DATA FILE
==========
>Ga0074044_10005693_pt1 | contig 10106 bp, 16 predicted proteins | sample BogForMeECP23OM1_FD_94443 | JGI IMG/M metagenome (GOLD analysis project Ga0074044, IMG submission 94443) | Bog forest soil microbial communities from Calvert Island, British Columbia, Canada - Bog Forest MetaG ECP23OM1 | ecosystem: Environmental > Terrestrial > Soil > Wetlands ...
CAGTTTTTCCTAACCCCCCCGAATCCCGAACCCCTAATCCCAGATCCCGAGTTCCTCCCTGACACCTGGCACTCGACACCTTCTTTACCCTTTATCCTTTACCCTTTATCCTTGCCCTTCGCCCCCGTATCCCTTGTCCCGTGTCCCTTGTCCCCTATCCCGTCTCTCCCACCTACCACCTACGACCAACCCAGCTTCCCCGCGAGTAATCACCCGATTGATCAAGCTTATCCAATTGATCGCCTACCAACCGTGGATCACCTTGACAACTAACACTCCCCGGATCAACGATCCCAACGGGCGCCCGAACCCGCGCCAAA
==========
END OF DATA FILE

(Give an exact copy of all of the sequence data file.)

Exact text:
>Ga0074044_10005693_pt1 | contig 10106 bp, 16 predicted proteins | sample BogForMeECP23OM1_FD_94443 | JGI IMG/M metagenome (GOLD analysis project Ga0074044, IMG submission 94443) | Bog forest soil microbial communities from Calvert Island, British Columbia, Canada - Bog Forest MetaG ECP23OM1 | ecosystem: Environmental > Terrestrial > Soil > Wetlands ...
CAGTTTTTCCTAACCCCCCCGAATCCCGAACCCCTAATCCCAGATCCCGAGTTCCTCCCTGACACCTGGCACTCGACACCTTCTTTACCCTTTATCCTTTACCCTTTATCCTTGCCCTTCGCCCCCGTATCCCTTGTCCCGTGTCCCTTGTCCCCTATCCCGTCTCTCCCACCTACCACCTACGACCAACCCAGCTTCCCCGCGAGTAATCACCCGATTGATCAAGCTTATCCAATTGATCGCCTACCAACCGTGGATCACCTTGACAACTAACACTCCCCGGATCAACGATCCCAACGGGCGCCCGAACCCGCGCCAAA